Connect with us

How Do I Date

How To Negotiate Sexual Preferences With Your Partner

sexual preferences

Libido

How To Negotiate Sexual Preferences With Your Partner

Are you trying to reach a compromise with your partner regrading each other’s sexual preferences?

“How about something on practical negotiating tips for sex? She likes X and Y but not Z; he likes Z but not X. Negotiation can be difficult to do on the easiest, most mundane of topics (which restaurant, what to have for dinner, etc.). When it comes to sex, I think it can be extremely difficult, and many people approach it with great trepidation. So how about something on how to do it — how to bring up the subject of what you like, or don’t, in the easiest, least-confrontational, most comfortable way?”

The above is a quote from my Sexuality Forum in response to my request for essay suggestions. It’s a good topic and I happily tackle it. Somehow, however, it feels as if I ought to label this an Advanced Class or “Do not do this at home without considerable preparation”. It’s not that I think that stating your sexual preferences to your intimate should be fraught with peril. It’s that so many people seem to have difficulty talking about sex at all, let alone admitting that they actually like Activity A, and Activity Z, which seems to be your favorite, does nothing at all for them.

I am reminded of an awkward first time with a new partner that took place many years ago. As he was doffing his clothes he smiled at me lying provocatively on the bed and asked amiably “So, what would you like?” for all the world like an eager to please restaurant server. My immediate response, which came to my mind but not to my mouth was “So, what have you got?”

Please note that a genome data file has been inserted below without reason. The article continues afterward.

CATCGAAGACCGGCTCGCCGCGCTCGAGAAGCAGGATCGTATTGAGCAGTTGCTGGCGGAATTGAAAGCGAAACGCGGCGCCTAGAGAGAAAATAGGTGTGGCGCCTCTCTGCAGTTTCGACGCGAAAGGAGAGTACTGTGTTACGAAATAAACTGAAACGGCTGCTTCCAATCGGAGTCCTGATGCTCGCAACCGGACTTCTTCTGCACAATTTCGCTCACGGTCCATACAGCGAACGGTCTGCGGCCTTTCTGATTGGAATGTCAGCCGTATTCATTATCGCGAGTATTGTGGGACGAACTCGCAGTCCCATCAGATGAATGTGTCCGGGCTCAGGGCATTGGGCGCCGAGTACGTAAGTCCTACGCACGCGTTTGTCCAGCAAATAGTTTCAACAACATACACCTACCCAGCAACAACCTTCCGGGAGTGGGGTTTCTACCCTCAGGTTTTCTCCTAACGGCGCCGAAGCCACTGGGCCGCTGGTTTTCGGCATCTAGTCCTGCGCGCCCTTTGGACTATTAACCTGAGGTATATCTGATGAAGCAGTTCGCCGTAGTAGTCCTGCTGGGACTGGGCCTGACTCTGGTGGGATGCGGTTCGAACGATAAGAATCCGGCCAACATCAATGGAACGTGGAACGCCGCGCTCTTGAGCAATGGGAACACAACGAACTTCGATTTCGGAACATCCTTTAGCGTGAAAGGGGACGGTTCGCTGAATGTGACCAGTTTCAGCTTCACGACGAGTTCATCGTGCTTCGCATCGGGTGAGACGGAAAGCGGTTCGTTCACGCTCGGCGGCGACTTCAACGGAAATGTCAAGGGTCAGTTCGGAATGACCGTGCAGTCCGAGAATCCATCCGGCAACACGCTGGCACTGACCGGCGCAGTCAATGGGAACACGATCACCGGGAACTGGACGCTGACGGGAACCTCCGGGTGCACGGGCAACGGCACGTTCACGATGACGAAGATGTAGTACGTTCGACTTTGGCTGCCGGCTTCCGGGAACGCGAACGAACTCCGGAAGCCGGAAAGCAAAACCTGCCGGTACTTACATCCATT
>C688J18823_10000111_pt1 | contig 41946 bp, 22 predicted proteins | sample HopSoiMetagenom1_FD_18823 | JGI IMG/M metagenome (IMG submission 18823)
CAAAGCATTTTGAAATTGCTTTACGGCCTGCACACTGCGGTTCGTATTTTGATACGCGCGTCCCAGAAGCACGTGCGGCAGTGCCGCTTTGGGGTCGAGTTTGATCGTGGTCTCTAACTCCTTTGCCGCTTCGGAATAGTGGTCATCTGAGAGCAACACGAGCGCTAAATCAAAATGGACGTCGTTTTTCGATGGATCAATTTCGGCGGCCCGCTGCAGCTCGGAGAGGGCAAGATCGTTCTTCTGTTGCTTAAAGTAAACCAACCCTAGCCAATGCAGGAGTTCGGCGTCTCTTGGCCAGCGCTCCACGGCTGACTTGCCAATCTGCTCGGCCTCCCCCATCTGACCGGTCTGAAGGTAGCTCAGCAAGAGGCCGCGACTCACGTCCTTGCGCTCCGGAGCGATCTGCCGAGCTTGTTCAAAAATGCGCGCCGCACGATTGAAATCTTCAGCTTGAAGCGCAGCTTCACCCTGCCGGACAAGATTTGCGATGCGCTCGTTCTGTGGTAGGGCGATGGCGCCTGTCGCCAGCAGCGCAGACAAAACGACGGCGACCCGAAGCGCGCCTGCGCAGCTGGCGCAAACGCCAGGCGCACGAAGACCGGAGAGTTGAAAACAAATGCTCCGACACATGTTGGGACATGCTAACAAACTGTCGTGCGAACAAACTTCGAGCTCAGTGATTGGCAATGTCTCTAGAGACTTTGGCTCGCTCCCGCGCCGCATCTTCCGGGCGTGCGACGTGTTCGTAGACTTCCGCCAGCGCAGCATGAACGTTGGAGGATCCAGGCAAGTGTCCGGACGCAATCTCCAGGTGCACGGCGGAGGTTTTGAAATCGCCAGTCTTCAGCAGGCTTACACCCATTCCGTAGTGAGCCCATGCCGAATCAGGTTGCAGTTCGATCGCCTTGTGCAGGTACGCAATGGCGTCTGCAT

I have always felt that sex at its best is an extemporaneous dance between two people, alternating initiating and responding, as they create together an event that will be pleasing to them both. Given the realities, many people have to somehow convey specifics: “I don’t like to be touched there; I’m ticklish” or “I really enjoy sniffing body scents so please don’t shower for me” or some such that needs to be explicitly said in pursuit of a mutually enjoyable time. Yes, stating such a thing baldly might cause momentary embarrassmentfor one or both parties, but not saying it will definitely take away from the experience.

Let me state the obvious that sexual communication often doesn’t need words. One simply puts the other’s body parts where they are wanted or places one’s own where they are accessible. Changing positions to halt what’s going on or simply beginning a new activity are ways to let one’s preferences be known. But if words are required below are several non-confrontational methods of saying what you like or don’t like.

“I read the other day about a woman who… What are your thoughts on that?”

“Let’s play a game. The winner gets his or her heart’s desire.”

“Have you heard the story about…? I really liked the idea.”

“Let’s watch this erotic movie and then talk about it, okay?”